Skullflower Abyssic Lowland Hiss

[Heavy Blossom; 2007]

Styles: experimental, noise
Others: Workbench, Zaimph, Hototogisu, Matthew Bower

Hey, you got your noise in my Sunroof! No, you got your Hototogisu in my noise!

If you're obsessed with everything Matthew Bower, you might have noticed the direction that Skullflower's been heading. After triumphantly returning to rawk form with 2005's Orange Canyon Mind, last year's Tribulation saw the band scaled back down to a solo effort. What spawned from that was an album considerably less rock-sounding, relying more on treble-heavy guitar noise with just a hint of structure underneath the filth. Abyssic Lowland Hiss sees Bower teaming up with Lee Stokoe, known better perhaps for his noise work under the Culver guise, and the results are... interesting?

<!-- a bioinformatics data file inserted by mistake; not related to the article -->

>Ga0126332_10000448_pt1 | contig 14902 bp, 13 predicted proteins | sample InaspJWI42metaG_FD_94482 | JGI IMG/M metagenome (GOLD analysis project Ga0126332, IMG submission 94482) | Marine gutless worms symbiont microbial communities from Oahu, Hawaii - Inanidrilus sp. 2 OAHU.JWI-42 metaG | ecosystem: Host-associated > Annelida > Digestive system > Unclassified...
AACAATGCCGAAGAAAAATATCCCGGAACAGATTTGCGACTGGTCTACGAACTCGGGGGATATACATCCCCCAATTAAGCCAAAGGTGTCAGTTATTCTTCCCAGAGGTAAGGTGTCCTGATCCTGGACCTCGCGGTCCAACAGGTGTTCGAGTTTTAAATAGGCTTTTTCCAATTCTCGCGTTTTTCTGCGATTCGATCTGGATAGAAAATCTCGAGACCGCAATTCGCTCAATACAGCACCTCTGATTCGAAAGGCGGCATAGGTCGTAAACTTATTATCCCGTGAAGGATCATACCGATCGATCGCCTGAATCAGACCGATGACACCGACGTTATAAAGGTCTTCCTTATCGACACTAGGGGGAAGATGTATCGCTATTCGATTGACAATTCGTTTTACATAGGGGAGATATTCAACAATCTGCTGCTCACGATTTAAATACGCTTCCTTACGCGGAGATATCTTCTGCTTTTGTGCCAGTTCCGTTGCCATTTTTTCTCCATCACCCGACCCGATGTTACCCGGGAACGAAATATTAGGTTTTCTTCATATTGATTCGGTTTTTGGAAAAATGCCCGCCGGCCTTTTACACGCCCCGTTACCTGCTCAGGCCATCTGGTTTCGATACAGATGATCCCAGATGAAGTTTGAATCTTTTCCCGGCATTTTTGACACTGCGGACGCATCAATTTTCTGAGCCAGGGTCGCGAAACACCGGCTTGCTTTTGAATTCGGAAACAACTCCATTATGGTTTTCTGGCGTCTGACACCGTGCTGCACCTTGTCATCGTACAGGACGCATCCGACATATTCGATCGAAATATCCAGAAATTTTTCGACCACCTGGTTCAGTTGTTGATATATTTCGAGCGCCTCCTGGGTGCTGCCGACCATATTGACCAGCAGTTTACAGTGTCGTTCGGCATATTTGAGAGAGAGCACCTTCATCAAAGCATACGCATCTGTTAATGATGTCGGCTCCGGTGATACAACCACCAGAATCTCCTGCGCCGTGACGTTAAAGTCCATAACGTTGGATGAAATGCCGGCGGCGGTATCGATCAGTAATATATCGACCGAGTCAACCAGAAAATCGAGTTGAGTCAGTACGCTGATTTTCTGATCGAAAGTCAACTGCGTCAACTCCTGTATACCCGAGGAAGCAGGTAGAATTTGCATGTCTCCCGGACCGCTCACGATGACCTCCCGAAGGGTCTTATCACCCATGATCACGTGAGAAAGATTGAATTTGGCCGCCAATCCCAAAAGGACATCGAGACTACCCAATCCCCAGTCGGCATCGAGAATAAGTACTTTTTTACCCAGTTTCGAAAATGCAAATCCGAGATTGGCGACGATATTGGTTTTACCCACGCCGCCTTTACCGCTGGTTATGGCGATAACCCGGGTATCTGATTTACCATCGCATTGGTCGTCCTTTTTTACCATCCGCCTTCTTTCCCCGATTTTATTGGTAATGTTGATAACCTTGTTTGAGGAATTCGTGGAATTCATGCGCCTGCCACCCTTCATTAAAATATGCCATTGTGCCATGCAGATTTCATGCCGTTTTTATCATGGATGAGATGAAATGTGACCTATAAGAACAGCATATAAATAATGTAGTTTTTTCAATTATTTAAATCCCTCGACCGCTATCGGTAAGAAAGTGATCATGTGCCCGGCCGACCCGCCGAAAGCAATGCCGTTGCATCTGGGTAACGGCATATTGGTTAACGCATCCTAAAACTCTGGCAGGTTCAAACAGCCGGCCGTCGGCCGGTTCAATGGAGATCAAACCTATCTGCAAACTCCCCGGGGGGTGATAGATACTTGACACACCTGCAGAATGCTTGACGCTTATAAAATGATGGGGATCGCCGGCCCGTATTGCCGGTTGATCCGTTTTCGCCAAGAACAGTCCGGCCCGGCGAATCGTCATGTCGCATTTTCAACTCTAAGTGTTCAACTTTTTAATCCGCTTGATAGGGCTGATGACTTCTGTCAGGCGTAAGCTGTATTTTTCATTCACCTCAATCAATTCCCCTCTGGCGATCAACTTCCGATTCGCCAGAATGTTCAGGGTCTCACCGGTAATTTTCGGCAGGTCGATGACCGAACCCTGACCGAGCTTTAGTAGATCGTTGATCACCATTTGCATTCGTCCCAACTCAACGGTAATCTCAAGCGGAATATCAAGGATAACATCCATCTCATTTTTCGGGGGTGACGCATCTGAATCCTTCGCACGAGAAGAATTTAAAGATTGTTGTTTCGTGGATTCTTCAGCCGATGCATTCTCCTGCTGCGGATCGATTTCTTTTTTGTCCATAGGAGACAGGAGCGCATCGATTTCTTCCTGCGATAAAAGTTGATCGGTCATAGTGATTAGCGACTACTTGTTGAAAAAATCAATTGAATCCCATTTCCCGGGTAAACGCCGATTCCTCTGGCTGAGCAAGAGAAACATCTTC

What hits you the most about this album is how dense it is. Despite how oppressive Lee's rumble is on "I," he leaves just enough breathing room for Bower's affected guitar and feedback, and it's fantastic. Although devoid of any real form in Matthew's playing, it really stays with me, especially during the first half. You may throw this on and hear nothing but noise and not pick up on the subtler aspects, but there's some beauty here; all it takes is a bit of patience and fondness for a little chaos. That's the simple approach Skullflower take with these five tracks, which were recorded live from two separate shows this year.

Normally, I'm not a fan of dense noise. It can bore the hell out of you if there aren't enough other things added in to keep it fresh. Thankfully, Bower's soothingly played guitar minimalism creates a great juxtaposition. Like I said, this won't sit well with everyone, especially since gone is the psych-rock riffing of yore. But where Skullflower go from here will be interesting, and I know that I'll be along for the ride.

Most Read